Also, the Tactician Spirit decided to try out a new spell he recently acquired, "Incarnation", and appeared in Elibe. This is why he never was seen again after the Dragon is killed. He carried a Time tome, which allows him to rewind time until he wins a battle.

Again, Nasir is Nils' descendant. Look at him! You know it to be true!

Sword of Seals 16x/Tower of Valni 8/Shadow Dragon 24x is a TARDIS

  1. In Shadow Dragon Nagi, who is apparently the reincarnation/avatar/successor/something of Narga (who is one of the few things to exist in more than one setting), resides in it. (Would this make Narga a time lord?)
  2. It appears in the series four times with minor differences (mostly tile set). All of them are optional/cut scene only areas.
  3. What else could explain why they look the same? (Image of Shadow Dragon 24x needed...)

FE 6 Karel is actually Guy from FE 7

It would explain why they're both called the "Saint of Swords" in their FE 7 endings and why Karel's personality is so different between games. Karel and Guy probably fought each other sometime after FE 7, and if Guy won that fight, he might've taken his old master's name as a show of respect.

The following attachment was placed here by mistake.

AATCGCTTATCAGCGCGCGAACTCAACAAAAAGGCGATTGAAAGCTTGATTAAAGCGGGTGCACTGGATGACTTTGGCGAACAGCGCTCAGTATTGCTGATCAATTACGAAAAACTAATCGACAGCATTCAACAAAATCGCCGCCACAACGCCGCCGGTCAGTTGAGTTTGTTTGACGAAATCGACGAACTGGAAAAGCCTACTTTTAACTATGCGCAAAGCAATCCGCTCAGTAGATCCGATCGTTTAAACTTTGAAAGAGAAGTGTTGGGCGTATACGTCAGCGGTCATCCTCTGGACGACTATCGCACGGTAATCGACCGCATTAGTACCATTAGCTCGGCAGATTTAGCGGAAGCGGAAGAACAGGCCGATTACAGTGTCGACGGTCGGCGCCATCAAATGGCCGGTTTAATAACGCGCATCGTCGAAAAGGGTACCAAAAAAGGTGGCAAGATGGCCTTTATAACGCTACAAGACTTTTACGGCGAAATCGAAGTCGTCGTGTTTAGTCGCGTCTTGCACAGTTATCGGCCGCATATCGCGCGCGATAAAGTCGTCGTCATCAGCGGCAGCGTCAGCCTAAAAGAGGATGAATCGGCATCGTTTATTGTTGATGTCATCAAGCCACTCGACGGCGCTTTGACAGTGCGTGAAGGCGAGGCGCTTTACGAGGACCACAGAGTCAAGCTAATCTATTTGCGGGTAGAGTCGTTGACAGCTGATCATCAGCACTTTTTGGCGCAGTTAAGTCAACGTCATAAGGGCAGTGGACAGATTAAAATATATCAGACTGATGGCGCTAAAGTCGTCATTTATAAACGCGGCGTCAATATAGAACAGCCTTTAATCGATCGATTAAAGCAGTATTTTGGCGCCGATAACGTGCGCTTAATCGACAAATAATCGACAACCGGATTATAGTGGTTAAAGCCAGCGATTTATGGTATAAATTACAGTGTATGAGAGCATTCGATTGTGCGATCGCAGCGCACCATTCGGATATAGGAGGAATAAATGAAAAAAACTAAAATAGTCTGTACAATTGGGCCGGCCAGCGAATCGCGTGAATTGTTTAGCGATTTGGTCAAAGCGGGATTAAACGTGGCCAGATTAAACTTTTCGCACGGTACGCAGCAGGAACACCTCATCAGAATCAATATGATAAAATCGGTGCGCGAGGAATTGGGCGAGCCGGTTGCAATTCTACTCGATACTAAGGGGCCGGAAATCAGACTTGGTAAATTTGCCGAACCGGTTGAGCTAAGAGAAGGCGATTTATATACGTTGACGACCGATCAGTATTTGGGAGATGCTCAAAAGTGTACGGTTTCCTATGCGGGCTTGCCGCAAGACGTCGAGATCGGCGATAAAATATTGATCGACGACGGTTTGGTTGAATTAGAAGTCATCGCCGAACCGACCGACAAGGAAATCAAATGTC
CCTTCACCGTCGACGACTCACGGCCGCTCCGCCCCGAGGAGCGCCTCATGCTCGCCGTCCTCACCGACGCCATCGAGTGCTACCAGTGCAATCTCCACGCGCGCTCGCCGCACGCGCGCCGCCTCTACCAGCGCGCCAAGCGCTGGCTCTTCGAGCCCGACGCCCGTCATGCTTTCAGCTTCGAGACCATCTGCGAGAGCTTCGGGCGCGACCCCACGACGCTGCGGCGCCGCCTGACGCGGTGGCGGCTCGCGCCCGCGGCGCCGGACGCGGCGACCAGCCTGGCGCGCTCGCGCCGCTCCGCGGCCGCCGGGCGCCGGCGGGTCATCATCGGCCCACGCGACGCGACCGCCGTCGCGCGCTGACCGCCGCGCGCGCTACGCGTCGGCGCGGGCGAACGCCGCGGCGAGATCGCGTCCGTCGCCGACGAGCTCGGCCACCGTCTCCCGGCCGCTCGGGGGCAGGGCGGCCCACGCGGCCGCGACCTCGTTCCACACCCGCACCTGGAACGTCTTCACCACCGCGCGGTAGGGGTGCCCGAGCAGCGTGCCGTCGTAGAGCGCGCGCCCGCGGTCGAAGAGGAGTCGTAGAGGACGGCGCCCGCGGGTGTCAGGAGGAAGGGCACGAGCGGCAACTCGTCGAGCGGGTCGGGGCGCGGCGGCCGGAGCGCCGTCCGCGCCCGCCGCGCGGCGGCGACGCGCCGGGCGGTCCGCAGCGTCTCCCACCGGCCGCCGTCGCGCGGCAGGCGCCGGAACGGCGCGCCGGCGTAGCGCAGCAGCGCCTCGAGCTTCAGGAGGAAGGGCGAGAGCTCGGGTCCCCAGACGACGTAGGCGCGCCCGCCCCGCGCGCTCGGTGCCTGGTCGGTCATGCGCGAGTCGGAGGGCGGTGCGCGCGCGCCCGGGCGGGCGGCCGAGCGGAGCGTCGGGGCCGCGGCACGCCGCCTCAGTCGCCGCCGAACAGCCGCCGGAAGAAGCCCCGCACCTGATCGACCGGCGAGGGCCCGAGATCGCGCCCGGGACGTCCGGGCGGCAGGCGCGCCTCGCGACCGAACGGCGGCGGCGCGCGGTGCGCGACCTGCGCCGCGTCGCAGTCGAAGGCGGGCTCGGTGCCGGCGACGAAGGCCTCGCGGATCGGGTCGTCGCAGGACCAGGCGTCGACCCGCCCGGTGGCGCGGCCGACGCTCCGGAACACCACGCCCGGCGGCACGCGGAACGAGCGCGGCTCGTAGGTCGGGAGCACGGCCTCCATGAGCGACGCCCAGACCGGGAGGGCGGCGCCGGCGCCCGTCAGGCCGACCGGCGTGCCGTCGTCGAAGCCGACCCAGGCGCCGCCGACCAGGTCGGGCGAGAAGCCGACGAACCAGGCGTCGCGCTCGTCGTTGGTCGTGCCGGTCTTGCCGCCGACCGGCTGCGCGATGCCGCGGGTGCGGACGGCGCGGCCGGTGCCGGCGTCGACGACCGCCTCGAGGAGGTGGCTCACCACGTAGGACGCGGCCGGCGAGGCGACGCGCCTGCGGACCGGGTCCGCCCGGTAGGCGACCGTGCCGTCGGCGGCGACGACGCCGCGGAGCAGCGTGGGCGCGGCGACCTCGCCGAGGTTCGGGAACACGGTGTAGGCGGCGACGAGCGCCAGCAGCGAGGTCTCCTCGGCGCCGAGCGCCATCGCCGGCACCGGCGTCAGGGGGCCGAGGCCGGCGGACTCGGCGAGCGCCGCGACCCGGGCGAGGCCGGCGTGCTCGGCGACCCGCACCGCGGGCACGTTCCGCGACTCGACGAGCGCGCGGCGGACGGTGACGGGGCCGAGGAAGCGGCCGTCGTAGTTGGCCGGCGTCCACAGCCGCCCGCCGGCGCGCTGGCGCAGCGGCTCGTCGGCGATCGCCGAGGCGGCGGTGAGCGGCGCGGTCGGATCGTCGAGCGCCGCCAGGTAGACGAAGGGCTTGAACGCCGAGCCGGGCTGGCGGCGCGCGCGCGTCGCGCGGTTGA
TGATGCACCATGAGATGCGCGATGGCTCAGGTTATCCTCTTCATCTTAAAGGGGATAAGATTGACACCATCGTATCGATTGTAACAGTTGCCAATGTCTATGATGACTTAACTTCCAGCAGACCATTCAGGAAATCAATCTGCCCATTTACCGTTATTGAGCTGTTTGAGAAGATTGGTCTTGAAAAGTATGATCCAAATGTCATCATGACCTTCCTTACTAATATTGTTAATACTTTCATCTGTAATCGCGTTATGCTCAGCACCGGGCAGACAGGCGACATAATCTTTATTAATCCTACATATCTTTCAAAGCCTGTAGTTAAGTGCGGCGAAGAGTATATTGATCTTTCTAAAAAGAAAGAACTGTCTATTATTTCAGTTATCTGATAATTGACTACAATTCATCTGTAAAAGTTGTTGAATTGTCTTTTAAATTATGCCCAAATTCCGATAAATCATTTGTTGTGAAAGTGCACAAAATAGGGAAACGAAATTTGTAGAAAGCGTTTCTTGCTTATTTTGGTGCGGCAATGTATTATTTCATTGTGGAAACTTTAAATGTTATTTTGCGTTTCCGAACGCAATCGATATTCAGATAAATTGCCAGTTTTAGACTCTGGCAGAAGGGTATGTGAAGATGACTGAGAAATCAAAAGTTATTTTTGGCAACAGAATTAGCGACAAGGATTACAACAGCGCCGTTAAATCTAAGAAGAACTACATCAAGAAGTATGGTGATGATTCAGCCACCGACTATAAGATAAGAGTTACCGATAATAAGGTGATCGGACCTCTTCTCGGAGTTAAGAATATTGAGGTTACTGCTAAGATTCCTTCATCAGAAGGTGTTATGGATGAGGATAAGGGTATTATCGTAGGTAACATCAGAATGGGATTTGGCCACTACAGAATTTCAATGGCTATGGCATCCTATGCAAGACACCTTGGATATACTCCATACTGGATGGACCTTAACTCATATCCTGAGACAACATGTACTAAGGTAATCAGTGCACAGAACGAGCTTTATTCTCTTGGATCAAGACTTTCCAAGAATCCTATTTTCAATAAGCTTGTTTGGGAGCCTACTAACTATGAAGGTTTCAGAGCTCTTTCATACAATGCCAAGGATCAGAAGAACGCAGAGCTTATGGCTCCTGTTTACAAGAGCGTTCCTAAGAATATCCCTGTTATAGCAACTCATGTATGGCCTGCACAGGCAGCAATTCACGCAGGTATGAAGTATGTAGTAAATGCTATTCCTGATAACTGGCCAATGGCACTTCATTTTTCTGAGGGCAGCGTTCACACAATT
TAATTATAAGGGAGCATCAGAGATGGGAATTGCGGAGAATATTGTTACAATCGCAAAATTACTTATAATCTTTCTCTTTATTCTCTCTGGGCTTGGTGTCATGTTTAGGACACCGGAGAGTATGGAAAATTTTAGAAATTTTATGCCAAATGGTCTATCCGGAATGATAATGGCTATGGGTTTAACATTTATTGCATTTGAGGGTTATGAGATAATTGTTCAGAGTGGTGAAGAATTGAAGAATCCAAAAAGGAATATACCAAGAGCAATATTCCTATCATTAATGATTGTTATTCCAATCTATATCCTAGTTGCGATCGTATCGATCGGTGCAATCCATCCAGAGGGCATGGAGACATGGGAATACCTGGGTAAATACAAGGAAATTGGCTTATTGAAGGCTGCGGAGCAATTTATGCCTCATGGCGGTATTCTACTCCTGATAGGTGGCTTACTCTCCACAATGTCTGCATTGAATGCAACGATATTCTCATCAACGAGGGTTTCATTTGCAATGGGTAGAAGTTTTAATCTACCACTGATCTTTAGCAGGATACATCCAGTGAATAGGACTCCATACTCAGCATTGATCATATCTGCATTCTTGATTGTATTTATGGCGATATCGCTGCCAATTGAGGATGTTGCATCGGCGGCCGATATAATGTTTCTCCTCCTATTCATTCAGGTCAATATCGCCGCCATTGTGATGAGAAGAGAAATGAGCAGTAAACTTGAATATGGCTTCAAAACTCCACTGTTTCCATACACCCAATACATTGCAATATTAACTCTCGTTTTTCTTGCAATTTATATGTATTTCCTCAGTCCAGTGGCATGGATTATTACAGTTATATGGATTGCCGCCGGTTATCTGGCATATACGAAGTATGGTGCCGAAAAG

• But why would Guy consider Karla, Bartre, and Fir family?
    • Alternate theory: Karel killed Guy, thus the Saint of Swords title was transferred to him, and the shock was enough to knock the crazy out of him.
      • Alternate theory extension: Guy asked Karel to kill him after leaving Priscilla.

Spell books are the material components for spells

Each page is written in a magically charged script; they're more like blueprints for the spell. This explains why mages can run out of spells from a given spellbook, and why they can't cast without a book. When they cast a spell, they tear a page out of the book, and use it to cast the spell; the page is consumed by the effort. When they have used all the spells in a book; they obviously can't continue casting from it. You can only put so much magic into a single book; which is why the really powerful spell books have so few pages in them.

    • Canon, except it's the INK on the page that's the catalyst for the spell. Breaking a Tome in Genealogy results in an "Empty Book", and in the OVA, you see the ink on Garnef's tome materialize into his spell.

The dead friend Renault wanted to bring back is Kishuna.

Renault's battle conversation with Nergal in Hector's story suggests that Nergal was still experimenting with morphs when Renault came to him, and Kishuna was Nergal's first morph. Renault also refers to what Nergal gave him as "soulless" and "an empty vessel". Unlike most of Nergal's morphs, Kishuna isn't even capable of speech, which could lend to him giving off this impression. It would be interesting to see if anything unusual would happen if Renault were to be hacked to be able to attack Kishuna in Chapter 32x...